In the Christian sub-culture I’m afraid we still have a long way to go in our understanding of and response to mental illness. In the Christian culture of my upbringing I recall many a conversation among friends, fellow-church members and relatives regarding suicide. The often given response was that it was an unpardonable sin, thereby implying that anyone who took their own life would be condemned to eternal damnation. (Never mind that Jesus himself states in Mark’s gospel that there is only one unpardonable sin: blaspheming the Holy Spirit.) My mom, who’d experienced severe depression following the sudden death of her father-in-law, brother-in-law and a miscarriage, was often in the room when those conversations took place. She never spoke up either… who could have blamed her. Such conversations often referenced sorrowful Old Testament characters like King Saul who, according to the Deuteronomist, was troubled by “an evil spirit from God.” For ancient persons, God (or the gods) were directly responsible for all such behaviors and attitudes. Their understanding of brain chemistry had a ways to go.
Today, thanks to modern science and medicine, we know better. But I’m not so sure we are communicating any better. I’m afraid many Christians are still made to feel that depression is incompatible with Christian faith, as if the lack of “the joy of the Lord” indicates a lack of God’s presence.
Williams’ death has caused the media to rise up with compassion and information. But media attention is swift and short-lived. It can be, and should be, the job of the Church to make sure such understanding, compassion and mercy is not a “flash in a celebrity pan” but the enduring good news of the grace of Christ.

In Honor of My Dog

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Just last weekend, we euthanized our dear Doberman of 15 years, Eirene. If I could only use one adjective to describe Eirene, I would choose the word “gentle.” In Matthew’s “Sermon on the Mount,” Jesus pronounces a blessing on the gentle. He says, “Blessed are the gentle, for they will inherit the earth” (Matthew 5:5). I know most of our English bibles says “Blessed are the meek,” but, trust me, “gentle” is a much better translation of the Greek word.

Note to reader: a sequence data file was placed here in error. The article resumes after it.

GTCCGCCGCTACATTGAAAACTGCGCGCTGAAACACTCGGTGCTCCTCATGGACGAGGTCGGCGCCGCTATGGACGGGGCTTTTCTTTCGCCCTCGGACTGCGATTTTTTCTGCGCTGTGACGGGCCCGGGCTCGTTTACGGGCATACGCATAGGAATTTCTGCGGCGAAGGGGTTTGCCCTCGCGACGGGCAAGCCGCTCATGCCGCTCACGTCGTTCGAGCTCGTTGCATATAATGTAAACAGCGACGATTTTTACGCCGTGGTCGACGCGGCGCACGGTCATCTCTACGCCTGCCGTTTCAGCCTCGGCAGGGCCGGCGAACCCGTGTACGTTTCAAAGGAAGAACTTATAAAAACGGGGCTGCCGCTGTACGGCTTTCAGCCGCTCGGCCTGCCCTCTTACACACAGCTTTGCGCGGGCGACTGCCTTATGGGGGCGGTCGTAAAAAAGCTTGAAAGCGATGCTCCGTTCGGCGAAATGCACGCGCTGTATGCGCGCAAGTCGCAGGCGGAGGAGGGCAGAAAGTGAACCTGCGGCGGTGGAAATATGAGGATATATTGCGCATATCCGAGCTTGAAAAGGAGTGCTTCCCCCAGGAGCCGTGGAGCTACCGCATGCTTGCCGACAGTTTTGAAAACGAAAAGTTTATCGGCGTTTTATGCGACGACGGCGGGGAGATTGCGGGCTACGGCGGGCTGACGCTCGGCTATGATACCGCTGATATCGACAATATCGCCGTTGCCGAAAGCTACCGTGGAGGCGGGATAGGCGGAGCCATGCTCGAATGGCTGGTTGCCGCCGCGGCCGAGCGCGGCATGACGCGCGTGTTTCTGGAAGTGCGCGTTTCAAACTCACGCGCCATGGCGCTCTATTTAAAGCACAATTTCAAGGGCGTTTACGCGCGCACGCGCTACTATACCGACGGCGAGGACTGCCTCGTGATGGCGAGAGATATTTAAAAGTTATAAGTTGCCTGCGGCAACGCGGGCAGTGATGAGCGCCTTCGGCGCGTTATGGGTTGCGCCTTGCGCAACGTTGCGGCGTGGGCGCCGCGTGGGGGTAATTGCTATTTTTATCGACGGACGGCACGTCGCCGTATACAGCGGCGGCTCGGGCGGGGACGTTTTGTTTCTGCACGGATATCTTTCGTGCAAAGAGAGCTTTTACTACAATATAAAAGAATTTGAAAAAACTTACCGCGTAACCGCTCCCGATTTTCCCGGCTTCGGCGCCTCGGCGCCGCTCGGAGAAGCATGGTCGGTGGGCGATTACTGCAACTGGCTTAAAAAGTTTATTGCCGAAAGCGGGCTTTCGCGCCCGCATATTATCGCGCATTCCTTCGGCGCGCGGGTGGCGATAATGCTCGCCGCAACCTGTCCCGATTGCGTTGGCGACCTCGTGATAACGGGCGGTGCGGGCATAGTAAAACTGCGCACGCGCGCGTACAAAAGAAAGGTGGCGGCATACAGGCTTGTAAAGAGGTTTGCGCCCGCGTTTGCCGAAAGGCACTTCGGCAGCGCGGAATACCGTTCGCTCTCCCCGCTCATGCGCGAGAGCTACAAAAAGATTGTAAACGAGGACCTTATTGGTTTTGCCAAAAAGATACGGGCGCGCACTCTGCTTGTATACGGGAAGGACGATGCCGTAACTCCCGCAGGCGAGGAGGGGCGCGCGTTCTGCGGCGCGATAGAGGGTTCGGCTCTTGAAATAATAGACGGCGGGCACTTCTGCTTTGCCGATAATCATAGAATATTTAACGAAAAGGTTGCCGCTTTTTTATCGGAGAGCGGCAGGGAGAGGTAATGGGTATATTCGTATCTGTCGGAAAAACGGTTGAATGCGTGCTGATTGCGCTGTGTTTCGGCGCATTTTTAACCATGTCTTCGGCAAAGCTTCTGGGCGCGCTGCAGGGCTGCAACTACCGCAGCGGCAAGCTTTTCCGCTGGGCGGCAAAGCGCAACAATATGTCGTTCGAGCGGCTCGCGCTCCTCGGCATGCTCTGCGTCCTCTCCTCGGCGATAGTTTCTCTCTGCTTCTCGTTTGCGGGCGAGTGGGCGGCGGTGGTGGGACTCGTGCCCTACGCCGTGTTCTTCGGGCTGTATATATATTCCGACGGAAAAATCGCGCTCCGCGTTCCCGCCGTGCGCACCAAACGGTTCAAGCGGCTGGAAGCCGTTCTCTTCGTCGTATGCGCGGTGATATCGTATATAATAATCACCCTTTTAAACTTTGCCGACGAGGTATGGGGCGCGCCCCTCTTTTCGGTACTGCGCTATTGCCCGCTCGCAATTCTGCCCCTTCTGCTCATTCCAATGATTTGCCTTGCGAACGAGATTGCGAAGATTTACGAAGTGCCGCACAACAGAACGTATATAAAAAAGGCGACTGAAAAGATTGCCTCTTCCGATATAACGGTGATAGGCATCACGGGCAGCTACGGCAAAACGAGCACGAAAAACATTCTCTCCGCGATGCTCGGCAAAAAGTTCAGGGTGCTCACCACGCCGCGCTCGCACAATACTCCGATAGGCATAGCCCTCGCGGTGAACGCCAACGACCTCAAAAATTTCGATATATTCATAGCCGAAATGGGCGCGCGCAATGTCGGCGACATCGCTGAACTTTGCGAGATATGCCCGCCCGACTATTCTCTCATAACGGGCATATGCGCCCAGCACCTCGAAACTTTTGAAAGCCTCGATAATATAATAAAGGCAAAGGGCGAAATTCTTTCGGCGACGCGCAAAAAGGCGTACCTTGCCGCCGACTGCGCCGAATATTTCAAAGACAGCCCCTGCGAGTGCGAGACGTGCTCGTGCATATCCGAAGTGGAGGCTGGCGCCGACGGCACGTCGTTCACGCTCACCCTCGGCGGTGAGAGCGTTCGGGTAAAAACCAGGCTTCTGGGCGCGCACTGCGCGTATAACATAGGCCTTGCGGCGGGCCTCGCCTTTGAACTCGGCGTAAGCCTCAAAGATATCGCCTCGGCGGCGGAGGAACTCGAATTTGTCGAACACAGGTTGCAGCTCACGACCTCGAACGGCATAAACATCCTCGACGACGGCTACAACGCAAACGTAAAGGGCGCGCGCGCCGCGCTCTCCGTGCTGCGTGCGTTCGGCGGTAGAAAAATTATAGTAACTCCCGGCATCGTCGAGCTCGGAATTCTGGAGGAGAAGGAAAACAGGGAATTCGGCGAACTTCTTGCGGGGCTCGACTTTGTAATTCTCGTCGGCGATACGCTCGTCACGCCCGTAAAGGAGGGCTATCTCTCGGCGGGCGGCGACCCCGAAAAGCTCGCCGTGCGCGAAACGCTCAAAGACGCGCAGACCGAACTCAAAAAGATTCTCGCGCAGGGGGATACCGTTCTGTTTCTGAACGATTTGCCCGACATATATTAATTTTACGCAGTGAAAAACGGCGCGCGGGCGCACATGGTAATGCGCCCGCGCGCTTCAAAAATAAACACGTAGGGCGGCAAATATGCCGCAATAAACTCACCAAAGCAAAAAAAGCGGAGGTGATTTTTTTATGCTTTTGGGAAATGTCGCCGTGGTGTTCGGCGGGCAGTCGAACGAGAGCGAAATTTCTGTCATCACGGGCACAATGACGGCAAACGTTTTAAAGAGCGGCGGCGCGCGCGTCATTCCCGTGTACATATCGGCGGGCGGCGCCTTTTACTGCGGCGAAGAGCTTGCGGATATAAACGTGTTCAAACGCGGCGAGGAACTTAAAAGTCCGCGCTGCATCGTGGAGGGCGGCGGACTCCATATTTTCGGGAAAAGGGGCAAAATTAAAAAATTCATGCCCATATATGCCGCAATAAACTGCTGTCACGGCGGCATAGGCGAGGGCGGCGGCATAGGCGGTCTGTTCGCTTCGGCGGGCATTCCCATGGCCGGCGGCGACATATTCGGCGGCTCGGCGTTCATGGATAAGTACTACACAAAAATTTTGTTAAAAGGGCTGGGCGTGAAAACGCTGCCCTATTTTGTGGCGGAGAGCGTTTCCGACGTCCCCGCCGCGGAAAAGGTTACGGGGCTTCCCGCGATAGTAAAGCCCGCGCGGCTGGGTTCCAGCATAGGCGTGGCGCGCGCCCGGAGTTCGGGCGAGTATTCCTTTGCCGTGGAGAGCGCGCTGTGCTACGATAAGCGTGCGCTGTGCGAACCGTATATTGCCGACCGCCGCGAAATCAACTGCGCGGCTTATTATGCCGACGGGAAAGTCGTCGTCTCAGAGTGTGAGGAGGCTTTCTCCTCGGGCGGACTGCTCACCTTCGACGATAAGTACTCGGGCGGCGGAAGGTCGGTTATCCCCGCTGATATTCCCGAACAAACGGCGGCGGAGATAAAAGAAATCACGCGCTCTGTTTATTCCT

I often joke that I wish I was more like my dogs. Although lacking in theological sophistication, they (sincere confession here) are sometimes more “Christ-like” in their behavior than their human master… (that would be me). And Eirene’s ability to remain gentle and calm under any and all circumstances (OK, squirrels were an exception) was astonishing.
Last summer, while living in Indy, the two of us were walking and stopped to visit with a neighbor and her bulldog. The neighbor’s cat began to approach Eirene. I was a little uneasy. I told the neighbor, “she’s never met a cat up close; I don’t know what she’ll do.” But Eirene stood perfectly still while the cat came to her, stretched upward and touched her nose to Eirene’s nose. Satisfied that they were adequately acquainted, the cat went on its way.
As a pastor, I am often in situations where someone new “checks me out” (OK, they never try to press their nose to mine… that would be weird and socially unacceptable) and I am rarely as relaxed as Eirene. Sometimes it is awkward, sometimes I wonder what they think of me or wonder about questions they ask me. Sometimes I am cautious and “draw back” from the conversation. But not Eirene. Throughout her life, she was relaxed in everyone’s presence and allowed everyone to introduce themselves in their own way, at their own pace and on their own terms. Now you see why I say, I try to be more like my dog.
This past week’s world events hardly paid any tribute to Eirene’s life. It has been anything but a gentle week in the world. It has been brutal and aggressive. It took confidence and trust for Eirene to stand so still when that strange unknown cat got right up in her face. Gentleness borne out of confidence and trust appear to be qualities we human creatures are severely lacking. But what a blessing it would be to our world, to God’s Kingdom, if we could put more gentleness into practice.

Deserted Place, Open Space

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In the morning, while it was still very dark, Jesus got up and went out to a deserted place,
and there he prayed.                            
Mark 1.35

It was exactly one week ago that Britt and I moved out of our home in Indianapolis. We’ve spent this past week hanging out in Cincinnati and tomorrow we will leave for our new home and ministry in Lafayette.


I have welcomed this past week tremendously because it’s been a needed time for rest. The scripture above is one of my favorite. On a first read, it looks like it is nothing but segue material. Jesus had a rock star day of healing people in Peter’s hometown. And now, he’s moving on to the next town to do it all again. These couple of transitional verses go by so quickly, they don’t even merit their own heading in most bible translations…